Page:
Why does an insurance company care about farming?
It’s a fair question. And Blue Cross and Blue Shield of North Carolina’s (BCBSNC) mission statement answers it: We work to improve the health and well-being of our customers and communities.
Our company and the Blue Cross and Blue Shield of North Carolina Foundation, an independent nonprofit, want to make our state a better place to live for all of us. Feeding the hungry and promoting healthy eating are vital to our efforts, not only in the context of compassion, but also with respect to economics.
Agriculture is a $76 billion industry in North Carolina – nearly one-fifth of the state’s economy. Our state’s food industry competes on a global scale, with a wide range of foods springing from our soil: apples, asparagus, blueberries, broccoli, cantaloupes, cherries, eggplant, greens, melons, okra, peppers, squash, tomatoes, zucchini. Sticking to a seasonal menu comprised only of NC-grown foods, you could eat like royalty.
Consumers have discovered this. Restaurants are responding to consumer demand for locally grown foods, producing menus centered around the seasonal offerings from local farms. Most communities in the state now boast at least one farmers’ market. From elementary schools to universities, agricultural instruction is available to students of any age.
There are a multitude of advantages to eating food grown locally: local foods travel shorter distances, local fruits and vegetables remain on the vine longer, providing them with more nutrients and more flavor; we can decrease the use of fossil fuels used to transport foods over long distances; we can preserve the open spaces that make our state so beautiful; we can maintain and even generate food-related jobs and businesses here in North Carolina.
Eat Local & Farm to Fork
The “Eat local!” movement is often referred to as farm-to-table or farm-to-fork. Here in North Carolina, the farm-to-fork philosophy has – pardon the pun – taken root and continues to grow. BCBSNC is a big supporter of the movement, sponsoring the annual Farm-to-Fork Weekend organized by NC State University’s Center for Environmental Farming Systems (CEFS). The event is a showcase for some of the state’s award-winning restaurants and chefs who are committed to using local ingredients in their dishes.
Our work with CEFS also includes support of their Farming Apprenticeship Program, a hands-on work/study initiative that trains students in the many aspects of agriculture. With the average age of farmers in this country at 58, it’s vitally important that we draw a new generation into farming and provide them with opportunities to learn the science and the economics of agriculture.
The Role of Education
For younger students, schools play an important role in growing the next generation of consumers who will sustain North Carolina’s food economy. The NC Department of Agriculture and Consumer Services’ Farm to School program, supported by the BCBSNC Foundation, connects NC school children to NC produce statewide. And students in elementary, middle and high schools can learn about the importance of eating local foods as they’re eating them.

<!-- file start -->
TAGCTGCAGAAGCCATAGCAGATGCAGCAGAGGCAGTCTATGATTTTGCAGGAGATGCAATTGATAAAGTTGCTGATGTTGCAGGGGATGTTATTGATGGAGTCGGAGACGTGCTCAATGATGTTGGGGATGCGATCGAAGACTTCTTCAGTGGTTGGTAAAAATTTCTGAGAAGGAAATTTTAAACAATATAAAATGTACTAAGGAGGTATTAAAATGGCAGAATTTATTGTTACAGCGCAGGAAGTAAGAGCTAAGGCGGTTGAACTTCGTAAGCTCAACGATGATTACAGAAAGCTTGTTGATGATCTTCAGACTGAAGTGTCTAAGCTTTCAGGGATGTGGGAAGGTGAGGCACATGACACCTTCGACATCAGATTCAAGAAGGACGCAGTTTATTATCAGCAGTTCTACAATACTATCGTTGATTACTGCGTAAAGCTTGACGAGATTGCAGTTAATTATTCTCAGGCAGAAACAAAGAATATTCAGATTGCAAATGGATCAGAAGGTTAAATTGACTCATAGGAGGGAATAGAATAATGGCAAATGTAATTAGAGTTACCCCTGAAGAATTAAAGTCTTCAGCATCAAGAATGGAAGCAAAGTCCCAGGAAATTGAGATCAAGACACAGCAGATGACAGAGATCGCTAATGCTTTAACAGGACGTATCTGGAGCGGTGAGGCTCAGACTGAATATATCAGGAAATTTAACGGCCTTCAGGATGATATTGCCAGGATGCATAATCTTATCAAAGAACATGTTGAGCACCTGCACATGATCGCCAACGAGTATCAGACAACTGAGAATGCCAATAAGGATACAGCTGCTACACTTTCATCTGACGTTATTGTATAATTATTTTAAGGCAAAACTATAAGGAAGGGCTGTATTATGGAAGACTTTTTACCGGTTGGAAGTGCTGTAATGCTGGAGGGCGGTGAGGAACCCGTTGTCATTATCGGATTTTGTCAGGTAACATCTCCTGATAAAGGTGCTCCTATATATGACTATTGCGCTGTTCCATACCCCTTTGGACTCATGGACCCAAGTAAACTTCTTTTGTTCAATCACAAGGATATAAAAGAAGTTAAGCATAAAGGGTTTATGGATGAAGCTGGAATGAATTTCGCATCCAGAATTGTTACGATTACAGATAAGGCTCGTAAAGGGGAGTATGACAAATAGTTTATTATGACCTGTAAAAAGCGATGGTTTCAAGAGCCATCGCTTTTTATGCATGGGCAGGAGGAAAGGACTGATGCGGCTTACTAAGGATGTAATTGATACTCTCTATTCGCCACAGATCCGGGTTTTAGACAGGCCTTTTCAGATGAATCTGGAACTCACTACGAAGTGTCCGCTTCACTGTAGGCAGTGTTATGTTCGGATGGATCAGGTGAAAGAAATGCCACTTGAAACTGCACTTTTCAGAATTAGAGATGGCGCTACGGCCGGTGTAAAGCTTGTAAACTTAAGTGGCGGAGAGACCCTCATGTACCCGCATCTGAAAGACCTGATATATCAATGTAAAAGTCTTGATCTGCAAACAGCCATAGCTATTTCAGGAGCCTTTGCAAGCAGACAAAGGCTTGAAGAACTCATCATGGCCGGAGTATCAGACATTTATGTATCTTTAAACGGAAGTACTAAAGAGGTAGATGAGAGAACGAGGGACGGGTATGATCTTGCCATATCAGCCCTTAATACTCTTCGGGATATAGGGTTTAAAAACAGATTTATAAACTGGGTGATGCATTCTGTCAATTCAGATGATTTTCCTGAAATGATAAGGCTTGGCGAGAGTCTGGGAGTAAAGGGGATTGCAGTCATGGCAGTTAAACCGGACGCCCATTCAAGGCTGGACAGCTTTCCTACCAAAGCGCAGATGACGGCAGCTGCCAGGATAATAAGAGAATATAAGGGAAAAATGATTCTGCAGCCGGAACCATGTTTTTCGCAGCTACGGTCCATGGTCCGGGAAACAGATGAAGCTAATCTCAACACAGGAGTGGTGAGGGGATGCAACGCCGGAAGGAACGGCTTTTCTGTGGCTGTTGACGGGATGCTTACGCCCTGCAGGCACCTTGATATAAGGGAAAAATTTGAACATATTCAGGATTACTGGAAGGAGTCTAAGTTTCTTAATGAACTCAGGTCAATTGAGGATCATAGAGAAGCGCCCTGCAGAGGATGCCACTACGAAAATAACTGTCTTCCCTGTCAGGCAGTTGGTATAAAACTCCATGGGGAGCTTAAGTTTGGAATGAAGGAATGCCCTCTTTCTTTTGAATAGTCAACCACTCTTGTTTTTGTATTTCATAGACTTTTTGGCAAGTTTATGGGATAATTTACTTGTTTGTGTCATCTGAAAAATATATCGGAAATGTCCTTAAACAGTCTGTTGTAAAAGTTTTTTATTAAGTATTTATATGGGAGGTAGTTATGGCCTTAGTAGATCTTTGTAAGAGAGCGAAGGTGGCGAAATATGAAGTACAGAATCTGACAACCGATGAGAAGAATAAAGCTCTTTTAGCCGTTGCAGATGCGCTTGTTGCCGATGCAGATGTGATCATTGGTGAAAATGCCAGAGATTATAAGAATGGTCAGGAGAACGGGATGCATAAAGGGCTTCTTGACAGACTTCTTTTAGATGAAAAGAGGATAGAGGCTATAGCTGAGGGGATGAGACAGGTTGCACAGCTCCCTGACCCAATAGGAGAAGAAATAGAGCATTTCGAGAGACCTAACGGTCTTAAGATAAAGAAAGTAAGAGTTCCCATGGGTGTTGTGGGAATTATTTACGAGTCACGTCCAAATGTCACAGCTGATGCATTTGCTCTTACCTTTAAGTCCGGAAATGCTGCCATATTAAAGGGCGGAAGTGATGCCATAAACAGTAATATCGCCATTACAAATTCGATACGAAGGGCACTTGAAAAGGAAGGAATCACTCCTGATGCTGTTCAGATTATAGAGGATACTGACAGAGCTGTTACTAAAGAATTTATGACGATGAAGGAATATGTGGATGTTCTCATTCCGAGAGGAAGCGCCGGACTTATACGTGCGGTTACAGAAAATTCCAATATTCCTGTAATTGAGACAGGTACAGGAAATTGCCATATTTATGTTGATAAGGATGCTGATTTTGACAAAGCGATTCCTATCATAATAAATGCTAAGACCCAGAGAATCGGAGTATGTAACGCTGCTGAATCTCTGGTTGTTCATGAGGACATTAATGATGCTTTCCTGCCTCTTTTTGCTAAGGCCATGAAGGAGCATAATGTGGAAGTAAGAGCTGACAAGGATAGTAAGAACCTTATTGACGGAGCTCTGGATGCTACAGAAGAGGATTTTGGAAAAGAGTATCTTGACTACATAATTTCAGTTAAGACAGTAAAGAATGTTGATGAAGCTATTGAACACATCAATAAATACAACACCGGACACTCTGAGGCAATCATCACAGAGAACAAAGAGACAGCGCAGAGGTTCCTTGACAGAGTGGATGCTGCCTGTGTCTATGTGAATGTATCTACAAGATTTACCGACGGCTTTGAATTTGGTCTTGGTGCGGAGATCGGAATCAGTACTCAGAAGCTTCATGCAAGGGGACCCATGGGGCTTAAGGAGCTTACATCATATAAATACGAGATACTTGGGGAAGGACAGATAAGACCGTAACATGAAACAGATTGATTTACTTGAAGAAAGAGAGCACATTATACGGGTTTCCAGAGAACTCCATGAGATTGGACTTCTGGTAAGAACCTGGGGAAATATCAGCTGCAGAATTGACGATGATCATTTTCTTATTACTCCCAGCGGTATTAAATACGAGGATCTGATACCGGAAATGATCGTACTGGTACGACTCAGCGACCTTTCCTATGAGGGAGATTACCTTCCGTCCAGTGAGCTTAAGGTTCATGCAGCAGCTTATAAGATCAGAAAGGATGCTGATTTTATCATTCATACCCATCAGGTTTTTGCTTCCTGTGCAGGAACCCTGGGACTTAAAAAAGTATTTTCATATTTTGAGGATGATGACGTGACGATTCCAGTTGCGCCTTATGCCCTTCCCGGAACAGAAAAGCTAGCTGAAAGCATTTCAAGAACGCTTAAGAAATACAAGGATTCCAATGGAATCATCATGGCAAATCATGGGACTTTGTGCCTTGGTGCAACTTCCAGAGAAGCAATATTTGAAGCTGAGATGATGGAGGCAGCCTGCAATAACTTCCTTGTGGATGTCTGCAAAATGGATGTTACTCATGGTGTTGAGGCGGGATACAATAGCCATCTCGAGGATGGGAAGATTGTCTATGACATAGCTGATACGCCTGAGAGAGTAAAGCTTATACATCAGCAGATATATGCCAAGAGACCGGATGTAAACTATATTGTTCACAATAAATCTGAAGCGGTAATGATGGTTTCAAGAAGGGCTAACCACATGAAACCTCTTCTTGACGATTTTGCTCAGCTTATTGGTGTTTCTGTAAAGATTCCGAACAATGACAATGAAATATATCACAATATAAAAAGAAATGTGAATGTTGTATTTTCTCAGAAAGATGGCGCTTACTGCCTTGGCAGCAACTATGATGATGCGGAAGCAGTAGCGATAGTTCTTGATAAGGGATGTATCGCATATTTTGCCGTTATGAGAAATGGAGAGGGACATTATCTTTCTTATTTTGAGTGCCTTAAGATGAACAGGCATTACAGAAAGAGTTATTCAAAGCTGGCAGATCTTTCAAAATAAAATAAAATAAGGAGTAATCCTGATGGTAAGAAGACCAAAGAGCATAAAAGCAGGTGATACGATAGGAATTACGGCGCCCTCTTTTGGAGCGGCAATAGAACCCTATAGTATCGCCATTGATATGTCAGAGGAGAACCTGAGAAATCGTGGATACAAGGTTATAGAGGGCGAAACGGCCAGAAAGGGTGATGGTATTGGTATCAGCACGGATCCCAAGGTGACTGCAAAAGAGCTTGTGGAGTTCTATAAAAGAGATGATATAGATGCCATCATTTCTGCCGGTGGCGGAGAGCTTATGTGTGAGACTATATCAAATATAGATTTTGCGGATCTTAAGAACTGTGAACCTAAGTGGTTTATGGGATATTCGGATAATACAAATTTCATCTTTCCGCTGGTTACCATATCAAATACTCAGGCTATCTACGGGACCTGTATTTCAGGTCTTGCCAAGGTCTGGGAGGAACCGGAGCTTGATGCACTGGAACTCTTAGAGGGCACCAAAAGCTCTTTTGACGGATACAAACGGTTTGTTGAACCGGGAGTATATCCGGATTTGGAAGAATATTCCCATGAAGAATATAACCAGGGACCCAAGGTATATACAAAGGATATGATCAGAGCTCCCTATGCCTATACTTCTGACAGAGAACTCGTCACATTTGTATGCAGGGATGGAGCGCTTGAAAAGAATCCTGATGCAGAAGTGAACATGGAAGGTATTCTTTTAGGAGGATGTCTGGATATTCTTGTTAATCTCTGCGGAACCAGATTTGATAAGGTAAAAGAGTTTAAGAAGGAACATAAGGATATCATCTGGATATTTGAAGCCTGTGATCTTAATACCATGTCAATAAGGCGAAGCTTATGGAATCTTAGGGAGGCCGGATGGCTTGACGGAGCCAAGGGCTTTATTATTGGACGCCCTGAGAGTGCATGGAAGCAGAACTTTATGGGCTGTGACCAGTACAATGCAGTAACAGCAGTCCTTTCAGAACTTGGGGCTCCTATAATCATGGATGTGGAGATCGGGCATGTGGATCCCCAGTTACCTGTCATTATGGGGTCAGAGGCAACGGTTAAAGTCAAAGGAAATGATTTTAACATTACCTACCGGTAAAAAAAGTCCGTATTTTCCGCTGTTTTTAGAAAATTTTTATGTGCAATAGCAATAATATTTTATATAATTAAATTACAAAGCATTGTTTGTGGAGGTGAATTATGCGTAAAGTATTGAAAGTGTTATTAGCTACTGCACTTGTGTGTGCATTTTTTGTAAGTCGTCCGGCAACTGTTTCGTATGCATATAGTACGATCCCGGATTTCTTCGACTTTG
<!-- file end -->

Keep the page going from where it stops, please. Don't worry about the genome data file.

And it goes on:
Children learn healthy – or unhealthy – eating habits early on. Bad habits can already be firmly in place by high school. A 2013 research report from the Centers for Disease Control found that 40% of North Carolina high school students eat vegetables less than once per day. That means many of these students are going days at a time without eating any vegetables at all.
To reach kids early, the BCBSNC Foundation supports the Appalachian Sustainable Agriculture Project’s NC Farm to Preschool Network. The aim is to enhance the health and education of young children by developing experiential learning programs that connect children – and their families – with local food and farms. The Farm to Preschool program provides hands-on lessons on growing and cooking food, visits to local farms and encourages parental involvement.
Perhaps my favorite of Blue Cross’ food system support initiatives is Nourishing North Carolina, a collaboration with the NC Recreation and Park Association. Nourishing North Carolina has a practical solution to feeding hungry families and promoting locally grown foods: community gardens. We are nearing our goal of establishing community gardens in all 100 counties of the state, providing fresh fruits and vegetables to the needy and enlisting hundreds of volunteers who are actively engaged with their communities.
These are just a few examples of the kinds of efforts that can take North Carolina’s food economy from top-tier all the way to top-of-the-list. We can improve the state’s fiscal health while we improve our own physical health.
How You Can Support Your Local Farmer
One way to do both is through the 2016 Farm to Fork Weekend, an event BCBSNC is proud to sponsor. The June 3-5 weekend features a family-friendly Friday night barbecue and square dance in Saxapahaw, a more formal dinner at the Durham Hotel on Saturday night, and a picnic at Breeze Farm in Hurdle Mills on Sunday. The entire weekend offers a bounty of North Carolina foods prepared by some of the most respected chefs in the state, and it’s a major fundraiser for CEFS and the W.C. Breeze Family Farm Agricultural Extension and Research Center.
Beyond all that, our state’s foods are some of the most nutritious and flavorful you can find. Let’s make
North Carolina stronger with every delicious mouthful!
[Top image: Shutterstock]